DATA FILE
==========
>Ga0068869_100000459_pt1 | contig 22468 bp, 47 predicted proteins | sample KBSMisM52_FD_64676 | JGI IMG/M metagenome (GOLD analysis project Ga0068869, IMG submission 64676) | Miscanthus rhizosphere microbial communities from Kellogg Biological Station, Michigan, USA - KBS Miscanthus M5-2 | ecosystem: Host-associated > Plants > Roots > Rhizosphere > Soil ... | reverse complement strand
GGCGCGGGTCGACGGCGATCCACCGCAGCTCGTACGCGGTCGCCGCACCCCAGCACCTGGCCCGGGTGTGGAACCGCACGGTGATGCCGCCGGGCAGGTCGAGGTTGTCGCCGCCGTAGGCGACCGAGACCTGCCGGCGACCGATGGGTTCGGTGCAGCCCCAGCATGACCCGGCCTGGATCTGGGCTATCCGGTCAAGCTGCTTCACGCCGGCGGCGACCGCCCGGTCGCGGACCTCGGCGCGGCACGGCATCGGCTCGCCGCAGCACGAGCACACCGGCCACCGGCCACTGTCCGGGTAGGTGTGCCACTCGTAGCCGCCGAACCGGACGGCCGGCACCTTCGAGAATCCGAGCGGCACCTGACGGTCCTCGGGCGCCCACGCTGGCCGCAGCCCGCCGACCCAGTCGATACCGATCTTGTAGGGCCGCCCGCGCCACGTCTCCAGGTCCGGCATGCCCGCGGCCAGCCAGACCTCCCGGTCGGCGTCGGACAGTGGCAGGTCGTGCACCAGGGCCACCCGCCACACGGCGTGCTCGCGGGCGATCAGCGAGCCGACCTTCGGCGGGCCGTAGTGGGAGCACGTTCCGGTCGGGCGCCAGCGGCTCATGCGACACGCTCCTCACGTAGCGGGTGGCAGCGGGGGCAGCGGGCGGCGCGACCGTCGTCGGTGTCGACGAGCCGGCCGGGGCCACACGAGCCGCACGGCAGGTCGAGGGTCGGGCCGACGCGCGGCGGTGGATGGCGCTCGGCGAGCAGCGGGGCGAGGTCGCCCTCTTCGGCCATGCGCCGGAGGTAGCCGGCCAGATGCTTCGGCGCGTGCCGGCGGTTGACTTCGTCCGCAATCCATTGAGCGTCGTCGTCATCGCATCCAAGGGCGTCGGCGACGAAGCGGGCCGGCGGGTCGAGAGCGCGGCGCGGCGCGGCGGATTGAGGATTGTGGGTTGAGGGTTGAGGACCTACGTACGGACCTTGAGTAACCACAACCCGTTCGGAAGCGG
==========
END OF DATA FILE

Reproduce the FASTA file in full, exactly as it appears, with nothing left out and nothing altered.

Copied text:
>Ga0068869_100000459_pt1 | contig 22468 bp, 47 predicted proteins | sample KBSMisM52_FD_64676 | JGI IMG/M metagenome (GOLD analysis project Ga0068869, IMG submission 64676) | Miscanthus rhizosphere microbial communities from Kellogg Biological Station, Michigan, USA - KBS Miscanthus M5-2 | ecosystem: Host-associated > Plants > Roots > Rhizosphere > Soil ... | reverse complement strand
GGCGCGGGTCGACGGCGATCCACCGCAGCTCGTACGCGGTCGCCGCACCCCAGCACCTGGCCCGGGTGTGGAACCGCACGGTGATGCCGCCGGGCAGGTCGAGGTTGTCGCCGCCGTAGGCGACCGAGACCTGCCGGCGACCGATGGGTTCGGTGCAGCCCCAGCATGACCCGGCCTGGATCTGGGCTATCCGGTCAAGCTGCTTCACGCCGGCGGCGACCGCCCGGTCGCGGACCTCGGCGCGGCACGGCATCGGCTCGCCGCAGCACGAGCACACCGGCCACCGGCCACTGTCCGGGTAGGTGTGCCACTCGTAGCCGCCGAACCGGACGGCCGGCACCTTCGAGAATCCGAGCGGCACCTGACGGTCCTCGGGCGCCCACGCTGGCCGCAGCCCGCCGACCCAGTCGATACCGATCTTGTAGGGCCGCCCGCGCCACGTCTCCAGGTCCGGCATGCCCGCGGCCAGCCAGACCTCCCGGTCGGCGTCGGACAGTGGCAGGTCGTGCACCAGGGCCACCCGCCACACGGCGTGCTCGCGGGCGATCAGCGAGCCGACCTTCGGCGGGCCGTAGTGGGAGCACGTTCCGGTCGGGCGCCAGCGGCTCATGCGACACGCTCCTCACGTAGCGGGTGGCAGCGGGGGCAGCGGGCGGCGCGACCGTCGTCGGTGTCGACGAGCCGGCCGGGGCCACACGAGCCGCACGGCAGGTCGAGGGTCGGGCCGACGCGCGGCGGTGGATGGCGCTCGGCGAGCAGCGGGGCGAGGTCGCCCTCTTCGGCCATGCGCCGGAGGTAGCCGGCCAGATGCTTCGGCGCGTGCCGGCGGTTGACTTCGTCCGCAATCCATTGAGCGTCGTCGTCATCGCATCCAAGGGCGTCGGCGACGAAGCGGGCCGGCGGGTCGAGAGCGCGGCGCGGCGCGGCGGATTGAGGATTGTGGGTTGAGGGTTGAGGACCTACGTACGGACCTTGAGTAACCACAACCCGTTCGGAAGCGG